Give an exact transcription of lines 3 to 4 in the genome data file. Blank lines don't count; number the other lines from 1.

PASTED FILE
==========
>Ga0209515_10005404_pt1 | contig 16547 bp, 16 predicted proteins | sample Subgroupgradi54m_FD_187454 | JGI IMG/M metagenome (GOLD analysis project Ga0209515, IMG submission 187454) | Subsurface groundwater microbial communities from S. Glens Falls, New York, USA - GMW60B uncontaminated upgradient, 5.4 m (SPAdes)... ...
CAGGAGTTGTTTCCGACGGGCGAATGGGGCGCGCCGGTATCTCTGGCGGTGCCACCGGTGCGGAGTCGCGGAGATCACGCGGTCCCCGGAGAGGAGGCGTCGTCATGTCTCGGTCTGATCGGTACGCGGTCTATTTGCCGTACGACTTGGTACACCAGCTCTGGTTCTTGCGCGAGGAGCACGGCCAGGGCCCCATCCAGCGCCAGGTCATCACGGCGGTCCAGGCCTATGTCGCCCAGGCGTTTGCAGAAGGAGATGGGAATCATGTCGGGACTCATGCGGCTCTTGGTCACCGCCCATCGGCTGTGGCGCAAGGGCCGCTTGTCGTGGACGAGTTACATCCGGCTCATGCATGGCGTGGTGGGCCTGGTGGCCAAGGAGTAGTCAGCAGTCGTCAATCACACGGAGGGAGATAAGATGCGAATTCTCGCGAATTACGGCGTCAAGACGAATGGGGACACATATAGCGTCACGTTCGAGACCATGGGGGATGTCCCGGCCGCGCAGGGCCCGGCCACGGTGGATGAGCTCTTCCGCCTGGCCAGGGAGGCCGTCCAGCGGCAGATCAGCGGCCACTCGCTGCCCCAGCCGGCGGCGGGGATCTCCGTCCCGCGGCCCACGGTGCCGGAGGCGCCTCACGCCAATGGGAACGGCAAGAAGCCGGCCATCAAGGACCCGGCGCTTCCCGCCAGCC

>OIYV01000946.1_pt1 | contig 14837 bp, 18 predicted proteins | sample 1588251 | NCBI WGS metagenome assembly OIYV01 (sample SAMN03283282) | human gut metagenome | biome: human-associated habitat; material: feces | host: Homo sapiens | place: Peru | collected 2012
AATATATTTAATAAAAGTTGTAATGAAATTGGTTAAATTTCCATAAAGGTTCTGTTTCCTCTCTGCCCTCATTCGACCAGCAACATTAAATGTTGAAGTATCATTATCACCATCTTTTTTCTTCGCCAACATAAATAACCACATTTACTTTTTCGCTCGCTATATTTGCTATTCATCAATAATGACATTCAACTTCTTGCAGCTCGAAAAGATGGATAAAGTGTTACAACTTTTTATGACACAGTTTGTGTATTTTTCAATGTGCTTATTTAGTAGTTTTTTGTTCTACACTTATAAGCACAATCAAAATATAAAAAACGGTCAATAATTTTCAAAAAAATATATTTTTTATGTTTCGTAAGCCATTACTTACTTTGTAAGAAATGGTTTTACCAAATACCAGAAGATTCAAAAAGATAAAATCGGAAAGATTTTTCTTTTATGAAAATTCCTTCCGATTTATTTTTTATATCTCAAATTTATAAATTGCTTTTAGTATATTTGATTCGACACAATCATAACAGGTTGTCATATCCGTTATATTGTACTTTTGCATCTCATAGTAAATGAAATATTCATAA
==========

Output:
>OIYV01000946.1_pt1 | contig 14837 bp, 18 predicted proteins | sample 1588251 | NCBI WGS metagenome assembly OIYV01 (sample SAMN03283282) | human gut metagenome | biome: human-associated habitat; material: feces | host: Homo sapiens | place: Peru | collected 2012
AATATATTTAATAAAAGTTGTAATGAAATTGGTTAAATTTCCATAAAGGTTCTGTTTCCTCTCTGCCCTCATTCGACCAGCAACATTAAATGTTGAAGTATCATTATCACCATCTTTTTTCTTCGCCAACATAAATAACCACATTTACTTTTTCGCTCGCTATATTTGCTATTCATCAATAATGACATTCAACTTCTTGCAGCTCGAAAAGATGGATAAAGTGTTACAACTTTTTATGACACAGTTTGTGTATTTTTCAATGTGCTTATTTAGTAGTTTTTTGTTCTACACTTATAAGCACAATCAAAATATAAAAAACGGTCAATAATTTTCAAAAAAATATATTTTTTATGTTTCGTAAGCCATTACTTACTTTGTAAGAAATGGTTTTACCAAATACCAGAAGATTCAAAAAGATAAAATCGGAAAGATTTTTCTTTTATGAAAATTCCTTCCGATTTATTTTTTATATCTCAAATTTATAAATTGCTTTTAGTATATTTGATTCGACACAATCATAACAGGTTGTCATATCCGTTATATTGTACTTTTGCATCTCATAGTAAATGAAATATTCATAA